Am not aware of any treatment out there that will stop autoimmune attacks on the thyroid Im afraid but a gluten free diet can slow down the progression. Many people do feel better on gluten free as there is some research that links a hugher frequency of hypothyroidism with people diagnised as having celiac or gluten intolerance.

Take heart you will find great support on here and many poeple who have excellant knowledge and skill who can advise/help you as your treatment gets put in place.

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Thank you wavey 🙂

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With Hashimoto's it's best to avoid all kelp or iodine

drknews.com/iodine-and-hash...

thyroidpharmacist.com/artic...

Also with Hashimoto's, NDT can raise antibodies. Advised to test antibodies before and soon after starting any NDT

Some/many Hashimoto's patients do better on Levothyroxine (with T3 added eventually, but only if needed)

thyroidpharmacist.com/artic...

Suggest you return to GP and start on Levothyroxine

Starting dose should be 50mcg, unless elderly or frail

Retesting 6-8 weeks after each dose increase

NHS guidelines saying standard starter dose is 50mcgs

beta.nhs.uk/medicines/levot...

You really need to test vitamin D twice yearly while supplementing. It's toxic in excess

Vitamindtest.org.uk £29 NHS postal kit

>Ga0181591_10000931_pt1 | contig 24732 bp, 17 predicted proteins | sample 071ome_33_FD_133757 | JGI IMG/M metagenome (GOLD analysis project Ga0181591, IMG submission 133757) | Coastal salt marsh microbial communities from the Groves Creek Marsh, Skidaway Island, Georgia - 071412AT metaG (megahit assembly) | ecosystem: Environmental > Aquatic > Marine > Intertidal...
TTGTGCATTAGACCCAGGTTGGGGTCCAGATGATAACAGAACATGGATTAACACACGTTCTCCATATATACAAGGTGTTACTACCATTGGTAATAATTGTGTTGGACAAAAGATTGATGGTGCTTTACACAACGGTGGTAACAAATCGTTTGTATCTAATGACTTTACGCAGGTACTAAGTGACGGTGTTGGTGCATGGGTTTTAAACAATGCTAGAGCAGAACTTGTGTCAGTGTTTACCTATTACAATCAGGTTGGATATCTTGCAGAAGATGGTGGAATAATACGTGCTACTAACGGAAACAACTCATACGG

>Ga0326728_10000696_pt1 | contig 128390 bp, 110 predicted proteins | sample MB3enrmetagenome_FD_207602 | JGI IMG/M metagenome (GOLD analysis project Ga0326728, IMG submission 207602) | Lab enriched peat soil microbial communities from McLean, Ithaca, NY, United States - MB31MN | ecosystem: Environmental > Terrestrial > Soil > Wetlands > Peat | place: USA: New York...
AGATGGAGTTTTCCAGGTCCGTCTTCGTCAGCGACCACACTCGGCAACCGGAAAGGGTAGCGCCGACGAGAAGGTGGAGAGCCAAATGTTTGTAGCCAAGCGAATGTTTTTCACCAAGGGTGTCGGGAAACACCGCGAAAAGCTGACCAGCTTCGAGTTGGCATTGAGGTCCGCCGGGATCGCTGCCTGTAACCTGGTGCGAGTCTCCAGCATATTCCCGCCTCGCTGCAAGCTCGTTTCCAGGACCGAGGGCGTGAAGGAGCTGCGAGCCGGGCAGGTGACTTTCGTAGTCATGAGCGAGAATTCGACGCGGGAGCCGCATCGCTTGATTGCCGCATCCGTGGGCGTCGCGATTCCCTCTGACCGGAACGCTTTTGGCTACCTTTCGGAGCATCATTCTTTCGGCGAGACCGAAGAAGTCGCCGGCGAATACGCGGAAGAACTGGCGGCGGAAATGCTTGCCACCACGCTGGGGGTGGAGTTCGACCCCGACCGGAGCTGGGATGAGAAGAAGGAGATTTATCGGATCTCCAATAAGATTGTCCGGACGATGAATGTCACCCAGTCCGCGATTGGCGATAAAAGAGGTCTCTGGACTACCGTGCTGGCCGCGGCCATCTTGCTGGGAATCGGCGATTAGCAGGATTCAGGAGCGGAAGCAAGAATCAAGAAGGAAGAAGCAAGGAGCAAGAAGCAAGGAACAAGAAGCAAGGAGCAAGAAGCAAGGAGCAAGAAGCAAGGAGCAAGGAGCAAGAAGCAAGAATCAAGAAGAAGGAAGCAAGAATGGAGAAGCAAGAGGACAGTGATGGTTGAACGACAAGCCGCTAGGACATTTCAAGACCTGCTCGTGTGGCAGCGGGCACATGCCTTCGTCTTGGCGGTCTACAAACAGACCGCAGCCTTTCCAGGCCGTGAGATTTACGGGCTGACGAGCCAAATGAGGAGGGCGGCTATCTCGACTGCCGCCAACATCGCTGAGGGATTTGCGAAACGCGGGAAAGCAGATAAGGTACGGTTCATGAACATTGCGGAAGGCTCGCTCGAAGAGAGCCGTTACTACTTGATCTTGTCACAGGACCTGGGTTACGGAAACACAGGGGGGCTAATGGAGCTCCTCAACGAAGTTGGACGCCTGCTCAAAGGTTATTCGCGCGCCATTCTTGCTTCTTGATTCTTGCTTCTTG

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Thanks for your advice Dragon - I've gone an ordered a Thriva kit which includes vitamin D testing.

If I switched over to Levo, would it curtail the antibodies? :)

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Getting replacement thyroid hormones dose correct to bring TSH down to around one and FT4 towards top of range and FT3 at least half way in range will help, and should lower TG antibodies quite a lot

Very many with Hashimoto's find strictly gluten free diet helps slowly reduce TPO antibodies

Hashimoto's affects the gut and leads to low stomach acid and then low vitamin levels

Low vitamin levels affect Thyroid hormone working

Poor gut function can lead leaky gut (literally holes in gut wall) this can cause food intolerances. Most common by far is gluten. Dairy is second most common.

According to Izabella Wentz the Thyroid Pharmacist approx 5% with Hashimoto's are coeliac, but over 80% find gluten free diet helps significantly. Either due to direct gluten intolerance (no test available) or due to leaky gut and gluten causing molecular mimicry (see Amy Myers link)

Changing to a strictly gluten free diet may help reduce symptoms, help gut heal and slowly lower TPO antibodies

Ideally ask GP for coeliac blood test first

amymyersmd.com/2017/02/3-im...

chriskresser.com/the-gluten...

thyroidpharmacist.com/artic...

scdlifestyle.com/2014/08/th...

drknews.com/changing-your-d...

thyroidpharmacist.com/artic...

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Thank you for all the invaluable links Dragon :)